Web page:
Doggie Style

Get a puppy upper from A Dog's Life at Theatre Three; all's well with Kitchen Dog's world premiere of Sick

The dog days of Dallas theater are upon us. With A Dog's Life at Theatre Three, we have the sweetest musical comedy of the season. Up the street at Kitchen Dog Theater is the world premiere of Sick, one of the best new American plays to come this way in years. Both productions deserve big pats on the head for originality and top-dog performances.

A Dog's Life sounds ridiculous, and yet it works. Three actors portray pound pups desperate to be rescued before their expiration dates. The show begins with Jack, a big-hearted young mutt played by Gregory Lush, meeting his cellmates, feisty Little Dog (Megan Kelly Bates) and grumpy Big Dog (Marcus M. Mauldin). From their point of view, we hear how each dog has been abused or abandoned and how much he or she wants to find a good home. First they have to be plucked from the shelter. "Choose Me!" they sing, striking cute poses as prospective owners stroll by their cages in the opening scene.

Every dog has its day and its own big number in A Dog's Life, directed at Theatre Three by Bruce R. Coleman, who also designed the costumes to casually suggest rather than literally interpret dogginess. In Jack's first car ride with Joel (Cedric Neal), a single guy buying the pet as a gift for his girlfriend, the dog sings the metaphorical anthem "It All Goes by So Fast," noting the people and places whizzing past his open window. (It's the first hint that Jack might be loping off to doggie heaven before the evening is over, so be prepared.) Love songs to bacon, cheese and wasting time are part of the pleasant, though generic-sounding, score by writer-lyricist Sean Grennan and composer Leah Okimoto, collaborating on their second musical.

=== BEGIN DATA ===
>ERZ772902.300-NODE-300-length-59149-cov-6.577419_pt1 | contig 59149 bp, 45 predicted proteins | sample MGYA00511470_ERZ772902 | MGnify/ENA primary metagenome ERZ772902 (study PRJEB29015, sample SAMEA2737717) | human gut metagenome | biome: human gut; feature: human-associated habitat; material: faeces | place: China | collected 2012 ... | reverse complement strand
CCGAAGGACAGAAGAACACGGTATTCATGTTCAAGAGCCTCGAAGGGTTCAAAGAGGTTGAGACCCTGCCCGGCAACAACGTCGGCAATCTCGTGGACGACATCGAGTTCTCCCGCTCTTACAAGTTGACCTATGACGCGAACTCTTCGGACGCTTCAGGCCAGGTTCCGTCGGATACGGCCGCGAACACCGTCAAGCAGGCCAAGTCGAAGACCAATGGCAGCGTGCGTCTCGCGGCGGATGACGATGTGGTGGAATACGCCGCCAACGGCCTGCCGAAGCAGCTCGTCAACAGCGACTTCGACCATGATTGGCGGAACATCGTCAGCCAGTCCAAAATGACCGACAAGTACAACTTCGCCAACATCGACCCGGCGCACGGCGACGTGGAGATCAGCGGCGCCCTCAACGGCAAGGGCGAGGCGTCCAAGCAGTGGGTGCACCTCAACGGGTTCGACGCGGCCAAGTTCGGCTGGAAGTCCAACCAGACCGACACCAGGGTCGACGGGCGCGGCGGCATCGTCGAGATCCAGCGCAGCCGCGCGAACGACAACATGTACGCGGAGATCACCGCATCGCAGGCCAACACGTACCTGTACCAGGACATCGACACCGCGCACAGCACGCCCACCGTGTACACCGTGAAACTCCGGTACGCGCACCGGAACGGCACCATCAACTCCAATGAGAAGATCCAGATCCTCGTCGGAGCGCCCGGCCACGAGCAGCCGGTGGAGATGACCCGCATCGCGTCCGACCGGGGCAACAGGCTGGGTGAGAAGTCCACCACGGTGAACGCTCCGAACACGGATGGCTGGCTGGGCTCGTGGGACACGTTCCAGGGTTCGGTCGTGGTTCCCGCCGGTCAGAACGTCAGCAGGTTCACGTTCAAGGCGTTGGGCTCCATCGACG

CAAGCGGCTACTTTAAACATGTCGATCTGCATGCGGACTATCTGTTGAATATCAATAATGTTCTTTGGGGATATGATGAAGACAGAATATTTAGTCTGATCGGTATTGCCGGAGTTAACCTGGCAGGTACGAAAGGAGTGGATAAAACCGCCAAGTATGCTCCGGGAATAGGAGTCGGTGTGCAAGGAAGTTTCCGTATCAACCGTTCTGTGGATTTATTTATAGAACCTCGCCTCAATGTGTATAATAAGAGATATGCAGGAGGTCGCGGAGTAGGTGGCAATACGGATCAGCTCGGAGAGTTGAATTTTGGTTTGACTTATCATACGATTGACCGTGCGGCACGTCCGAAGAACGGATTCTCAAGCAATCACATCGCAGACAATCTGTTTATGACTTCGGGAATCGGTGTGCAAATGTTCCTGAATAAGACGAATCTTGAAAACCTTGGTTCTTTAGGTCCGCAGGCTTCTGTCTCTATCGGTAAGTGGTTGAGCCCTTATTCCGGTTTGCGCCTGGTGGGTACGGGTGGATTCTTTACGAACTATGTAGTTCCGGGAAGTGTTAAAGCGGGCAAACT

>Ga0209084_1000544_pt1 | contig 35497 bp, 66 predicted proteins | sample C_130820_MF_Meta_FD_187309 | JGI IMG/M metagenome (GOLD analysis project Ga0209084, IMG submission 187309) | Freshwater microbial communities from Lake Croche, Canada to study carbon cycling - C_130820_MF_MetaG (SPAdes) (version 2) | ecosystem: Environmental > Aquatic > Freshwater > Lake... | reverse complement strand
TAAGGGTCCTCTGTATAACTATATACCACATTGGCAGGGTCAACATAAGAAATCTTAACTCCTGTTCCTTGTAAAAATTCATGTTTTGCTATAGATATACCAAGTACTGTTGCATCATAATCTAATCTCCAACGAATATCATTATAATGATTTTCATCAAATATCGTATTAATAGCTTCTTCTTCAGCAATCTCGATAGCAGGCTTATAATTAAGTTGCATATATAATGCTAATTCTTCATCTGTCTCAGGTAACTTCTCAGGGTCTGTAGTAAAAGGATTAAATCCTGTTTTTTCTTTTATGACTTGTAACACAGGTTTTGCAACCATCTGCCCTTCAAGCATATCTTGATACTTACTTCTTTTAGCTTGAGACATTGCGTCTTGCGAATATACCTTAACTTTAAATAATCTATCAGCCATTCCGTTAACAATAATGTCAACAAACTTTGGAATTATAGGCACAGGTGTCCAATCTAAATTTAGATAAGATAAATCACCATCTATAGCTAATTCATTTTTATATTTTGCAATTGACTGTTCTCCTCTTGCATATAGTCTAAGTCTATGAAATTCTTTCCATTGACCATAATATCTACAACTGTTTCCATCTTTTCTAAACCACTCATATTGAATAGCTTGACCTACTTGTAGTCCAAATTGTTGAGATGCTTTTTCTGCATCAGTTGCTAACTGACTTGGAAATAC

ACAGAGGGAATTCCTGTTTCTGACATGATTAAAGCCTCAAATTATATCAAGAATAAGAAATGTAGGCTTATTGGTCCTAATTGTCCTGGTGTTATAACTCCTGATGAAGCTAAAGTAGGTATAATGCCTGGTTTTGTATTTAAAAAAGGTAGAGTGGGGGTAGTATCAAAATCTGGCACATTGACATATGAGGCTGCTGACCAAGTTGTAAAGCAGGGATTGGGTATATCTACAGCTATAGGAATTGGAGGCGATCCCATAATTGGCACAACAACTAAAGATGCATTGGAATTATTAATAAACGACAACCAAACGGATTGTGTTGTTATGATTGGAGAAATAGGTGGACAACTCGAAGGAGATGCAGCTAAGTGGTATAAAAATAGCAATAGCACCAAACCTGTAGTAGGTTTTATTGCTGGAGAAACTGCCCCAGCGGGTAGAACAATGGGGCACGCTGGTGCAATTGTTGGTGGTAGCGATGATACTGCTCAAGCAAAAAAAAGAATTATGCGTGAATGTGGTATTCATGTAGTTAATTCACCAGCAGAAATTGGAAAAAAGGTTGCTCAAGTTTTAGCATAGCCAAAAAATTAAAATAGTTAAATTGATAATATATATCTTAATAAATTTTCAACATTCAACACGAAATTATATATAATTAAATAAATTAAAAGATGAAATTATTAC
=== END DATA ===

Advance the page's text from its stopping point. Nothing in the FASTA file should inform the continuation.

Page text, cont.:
A howling good time is had by Joel (Cedric Neal) and his adorable pound puppy Jack (Gregory Lush) in Theatre Three's canine musical A Dog's Life.
Andy Hanson
A howling good time is had by Joel (Cedric Neal) and his adorable pound puppy Jack (Gregory Lush) in Theatre Three's canine musical A Dog's Life.

Details

A Dog's Life continues through June 22 at Theatre Three. Call 214-871-3300. Sick continues through June 28 at Kitchen Dog Theater. Call 214-953-1055.

The charm of A Dog's Life definitely doesn't sit, lie or roll over in its music. The tunes are so thin they might as well be played on a dog whistle; the lyrics can be awkward, and they drop a few too many references to poo. Among the 15 songs, there's not one soaring aria set in a junkyard à la Andrew Lloyd Webber's tiresome moggy opera. But what makes A Dog's Life such a fetching bit of theatrical kibble is its heart. The message is simple: Life's a whole lot better with a dog in it.